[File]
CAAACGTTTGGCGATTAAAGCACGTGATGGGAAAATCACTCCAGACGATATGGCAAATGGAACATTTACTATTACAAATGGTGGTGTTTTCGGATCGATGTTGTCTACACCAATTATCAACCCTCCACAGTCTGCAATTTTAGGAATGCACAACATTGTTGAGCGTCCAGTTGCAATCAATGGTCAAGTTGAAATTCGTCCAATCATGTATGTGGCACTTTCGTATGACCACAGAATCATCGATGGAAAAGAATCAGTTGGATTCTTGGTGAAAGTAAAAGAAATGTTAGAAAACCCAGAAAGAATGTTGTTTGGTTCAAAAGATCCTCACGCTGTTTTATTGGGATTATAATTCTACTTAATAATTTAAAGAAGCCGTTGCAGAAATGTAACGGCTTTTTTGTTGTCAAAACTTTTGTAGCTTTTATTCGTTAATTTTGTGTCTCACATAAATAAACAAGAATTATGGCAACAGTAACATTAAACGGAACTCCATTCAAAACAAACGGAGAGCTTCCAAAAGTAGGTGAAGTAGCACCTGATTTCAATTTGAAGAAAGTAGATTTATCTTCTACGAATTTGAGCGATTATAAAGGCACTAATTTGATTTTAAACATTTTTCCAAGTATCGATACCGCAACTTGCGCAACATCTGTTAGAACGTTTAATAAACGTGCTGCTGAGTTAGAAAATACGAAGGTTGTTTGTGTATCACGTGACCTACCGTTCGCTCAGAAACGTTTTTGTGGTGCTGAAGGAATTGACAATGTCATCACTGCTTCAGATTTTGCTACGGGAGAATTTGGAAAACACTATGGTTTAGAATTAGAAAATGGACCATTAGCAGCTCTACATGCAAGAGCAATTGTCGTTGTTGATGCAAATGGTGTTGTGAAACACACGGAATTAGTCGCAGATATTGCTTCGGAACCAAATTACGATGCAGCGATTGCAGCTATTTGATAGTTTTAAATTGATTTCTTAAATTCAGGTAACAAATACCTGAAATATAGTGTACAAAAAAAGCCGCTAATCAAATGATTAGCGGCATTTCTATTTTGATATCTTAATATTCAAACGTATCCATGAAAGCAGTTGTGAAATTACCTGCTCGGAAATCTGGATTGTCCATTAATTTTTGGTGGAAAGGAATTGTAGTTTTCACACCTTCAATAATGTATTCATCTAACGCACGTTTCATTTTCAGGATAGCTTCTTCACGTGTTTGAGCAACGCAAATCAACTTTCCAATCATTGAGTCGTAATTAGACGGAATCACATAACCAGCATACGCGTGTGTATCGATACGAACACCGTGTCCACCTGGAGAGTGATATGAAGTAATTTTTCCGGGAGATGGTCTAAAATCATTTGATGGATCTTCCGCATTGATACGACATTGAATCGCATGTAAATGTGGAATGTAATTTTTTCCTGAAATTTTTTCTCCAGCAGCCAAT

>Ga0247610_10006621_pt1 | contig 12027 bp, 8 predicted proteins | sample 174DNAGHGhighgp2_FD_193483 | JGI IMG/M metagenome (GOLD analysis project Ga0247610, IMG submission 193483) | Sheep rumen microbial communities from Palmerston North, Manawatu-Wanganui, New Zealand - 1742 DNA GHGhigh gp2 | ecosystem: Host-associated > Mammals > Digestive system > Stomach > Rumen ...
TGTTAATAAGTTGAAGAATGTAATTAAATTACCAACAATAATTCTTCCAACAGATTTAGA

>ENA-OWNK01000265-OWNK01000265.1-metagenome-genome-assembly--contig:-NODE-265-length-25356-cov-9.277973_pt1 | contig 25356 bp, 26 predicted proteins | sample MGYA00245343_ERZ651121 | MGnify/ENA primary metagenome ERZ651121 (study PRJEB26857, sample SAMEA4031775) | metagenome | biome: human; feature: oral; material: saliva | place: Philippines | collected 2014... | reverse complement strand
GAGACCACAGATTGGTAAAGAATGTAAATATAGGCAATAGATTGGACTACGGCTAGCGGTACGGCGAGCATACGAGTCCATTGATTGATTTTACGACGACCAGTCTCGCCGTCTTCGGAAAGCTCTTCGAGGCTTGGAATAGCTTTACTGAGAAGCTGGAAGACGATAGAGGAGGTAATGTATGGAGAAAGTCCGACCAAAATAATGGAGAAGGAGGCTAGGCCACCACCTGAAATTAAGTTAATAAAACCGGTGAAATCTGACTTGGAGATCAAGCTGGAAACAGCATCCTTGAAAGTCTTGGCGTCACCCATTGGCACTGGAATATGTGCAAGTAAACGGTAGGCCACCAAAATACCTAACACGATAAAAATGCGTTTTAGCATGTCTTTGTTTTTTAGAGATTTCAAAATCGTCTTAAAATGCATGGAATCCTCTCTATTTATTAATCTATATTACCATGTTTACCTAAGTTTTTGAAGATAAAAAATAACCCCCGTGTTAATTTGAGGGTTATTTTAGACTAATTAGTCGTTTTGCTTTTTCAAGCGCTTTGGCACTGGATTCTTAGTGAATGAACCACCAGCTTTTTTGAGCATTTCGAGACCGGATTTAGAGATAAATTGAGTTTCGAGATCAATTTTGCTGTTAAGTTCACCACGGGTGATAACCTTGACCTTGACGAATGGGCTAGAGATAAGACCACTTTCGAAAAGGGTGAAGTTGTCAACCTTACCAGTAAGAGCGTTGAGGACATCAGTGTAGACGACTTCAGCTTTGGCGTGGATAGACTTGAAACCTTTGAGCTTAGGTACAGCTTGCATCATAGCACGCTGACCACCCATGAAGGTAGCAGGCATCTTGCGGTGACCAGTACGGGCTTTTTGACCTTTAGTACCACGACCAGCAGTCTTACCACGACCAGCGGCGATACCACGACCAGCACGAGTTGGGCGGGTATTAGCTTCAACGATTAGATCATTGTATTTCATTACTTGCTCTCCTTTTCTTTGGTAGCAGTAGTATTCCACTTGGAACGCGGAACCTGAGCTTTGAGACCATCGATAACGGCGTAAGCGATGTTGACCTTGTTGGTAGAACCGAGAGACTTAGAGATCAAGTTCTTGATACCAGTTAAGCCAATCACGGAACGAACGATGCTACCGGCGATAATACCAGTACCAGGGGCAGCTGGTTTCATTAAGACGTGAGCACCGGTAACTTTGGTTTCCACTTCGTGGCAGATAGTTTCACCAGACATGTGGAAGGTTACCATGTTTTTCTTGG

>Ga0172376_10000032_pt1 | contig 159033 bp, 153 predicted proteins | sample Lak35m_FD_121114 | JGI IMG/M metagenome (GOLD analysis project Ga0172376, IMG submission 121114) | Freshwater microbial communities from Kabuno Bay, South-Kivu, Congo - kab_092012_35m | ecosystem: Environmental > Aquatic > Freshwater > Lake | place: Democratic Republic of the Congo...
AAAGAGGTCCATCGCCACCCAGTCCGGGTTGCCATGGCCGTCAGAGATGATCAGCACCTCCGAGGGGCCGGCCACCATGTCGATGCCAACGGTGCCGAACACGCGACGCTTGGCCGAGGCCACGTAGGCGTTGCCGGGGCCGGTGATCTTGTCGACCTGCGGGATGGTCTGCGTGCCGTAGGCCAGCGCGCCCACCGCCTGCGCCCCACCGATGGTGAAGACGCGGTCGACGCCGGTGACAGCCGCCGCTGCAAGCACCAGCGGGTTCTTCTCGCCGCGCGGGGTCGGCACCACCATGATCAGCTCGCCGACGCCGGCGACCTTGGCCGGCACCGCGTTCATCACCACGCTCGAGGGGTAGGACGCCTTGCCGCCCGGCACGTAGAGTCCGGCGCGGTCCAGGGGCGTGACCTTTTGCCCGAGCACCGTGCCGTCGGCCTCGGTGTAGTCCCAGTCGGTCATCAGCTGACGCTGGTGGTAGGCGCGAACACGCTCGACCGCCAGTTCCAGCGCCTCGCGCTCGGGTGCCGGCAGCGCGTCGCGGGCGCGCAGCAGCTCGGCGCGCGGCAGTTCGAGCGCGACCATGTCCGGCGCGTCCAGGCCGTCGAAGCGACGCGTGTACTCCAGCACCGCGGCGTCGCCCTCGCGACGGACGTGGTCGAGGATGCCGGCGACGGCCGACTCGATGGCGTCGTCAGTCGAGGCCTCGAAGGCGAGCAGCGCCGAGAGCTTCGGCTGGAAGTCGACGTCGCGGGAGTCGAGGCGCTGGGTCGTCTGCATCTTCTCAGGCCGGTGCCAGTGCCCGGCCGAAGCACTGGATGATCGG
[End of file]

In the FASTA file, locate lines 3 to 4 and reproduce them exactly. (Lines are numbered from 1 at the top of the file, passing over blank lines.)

TGTTAATAAGTTGAAGAATGTAATTAAATTACCAACAATAATTCTTCCAACAGATTTAGA

>ENA-OWNK01000265-OWNK01000265.1-metagenome-genome-assembly--contig:-NODE-265-length-25356-cov-9.277973_pt1 | contig 25356 bp, 26 predicted proteins | sample MGYA00245343_ERZ651121 | MGnify/ENA primary metagenome ERZ651121 (study PRJEB26857, sample SAMEA4031775) | metagenome | biome: human; feature: oral; material: saliva | place: Philippines | collected 2014... | reverse complement strand